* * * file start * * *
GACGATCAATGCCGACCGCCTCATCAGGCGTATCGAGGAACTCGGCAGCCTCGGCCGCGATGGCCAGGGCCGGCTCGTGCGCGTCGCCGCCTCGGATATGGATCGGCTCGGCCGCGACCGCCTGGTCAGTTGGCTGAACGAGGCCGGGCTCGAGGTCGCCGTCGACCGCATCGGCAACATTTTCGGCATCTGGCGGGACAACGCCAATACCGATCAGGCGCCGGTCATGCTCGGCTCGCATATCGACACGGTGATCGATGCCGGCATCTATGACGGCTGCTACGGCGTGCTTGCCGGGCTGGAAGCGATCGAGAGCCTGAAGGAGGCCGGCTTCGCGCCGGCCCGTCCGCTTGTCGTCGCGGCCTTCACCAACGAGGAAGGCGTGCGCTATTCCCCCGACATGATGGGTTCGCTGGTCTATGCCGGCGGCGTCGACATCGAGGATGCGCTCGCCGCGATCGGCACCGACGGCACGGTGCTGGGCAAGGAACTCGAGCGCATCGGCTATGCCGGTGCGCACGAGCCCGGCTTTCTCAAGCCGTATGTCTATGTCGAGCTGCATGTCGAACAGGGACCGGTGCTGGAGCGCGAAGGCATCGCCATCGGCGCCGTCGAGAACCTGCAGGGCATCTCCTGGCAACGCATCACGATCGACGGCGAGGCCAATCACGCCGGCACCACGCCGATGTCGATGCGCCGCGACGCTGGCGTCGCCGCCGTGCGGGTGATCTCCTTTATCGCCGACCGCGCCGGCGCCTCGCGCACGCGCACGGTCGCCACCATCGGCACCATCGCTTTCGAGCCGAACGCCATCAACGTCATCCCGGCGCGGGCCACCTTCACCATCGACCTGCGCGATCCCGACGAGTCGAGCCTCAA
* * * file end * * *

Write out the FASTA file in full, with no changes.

GACGATCAATGCCGACCGCCTCATCAGGCGTATCGAGGAACTCGGCAGCCTCGGCCGCGATGGCCAGGGCCGGCTCGTGCGCGTCGCCGCCTCGGATATGGATCGGCTCGGCCGCGACCGCCTGGTCAGTTGGCTGAACGAGGCCGGGCTCGAGGTCGCCGTCGACCGCATCGGCAACATTTTCGGCATCTGGCGGGACAACGCCAATACCGATCAGGCGCCGGTCATGCTCGGCTCGCATATCGACACGGTGATCGATGCCGGCATCTATGACGGCTGCTACGGCGTGCTTGCCGGGCTGGAAGCGATCGAGAGCCTGAAGGAGGCCGGCTTCGCGCCGGCCCGTCCGCTTGTCGTCGCGGCCTTCACCAACGAGGAAGGCGTGCGCTATTCCCCCGACATGATGGGTTCGCTGGTCTATGCCGGCGGCGTCGACATCGAGGATGCGCTCGCCGCGATCGGCACCGACGGCACGGTGCTGGGCAAGGAACTCGAGCGCATCGGCTATGCCGGTGCGCACGAGCCCGGCTTTCTCAAGCCGTATGTCTATGTCGAGCTGCATGTCGAACAGGGACCGGTGCTGGAGCGCGAAGGCATCGCCATCGGCGCCGTCGAGAACCTGCAGGGCATCTCCTGGCAACGCATCACGATCGACGGCGAGGCCAATCACGCCGGCACCACGCCGATGTCGATGCGCCGCGACGCTGGCGTCGCCGCCGTGCGGGTGATCTCCTTTATCGCCGACCGCGCCGGCGCCTCGCGCACGCGCACGGTCGCCACCATCGGCACCATCGCTTTCGAGCCGAACGCCATCAACGTCATCCCGGCGCGGGCCACCTTCACCATCGACCTGCGCGATCCCGACGAGTCGAGCCTCAA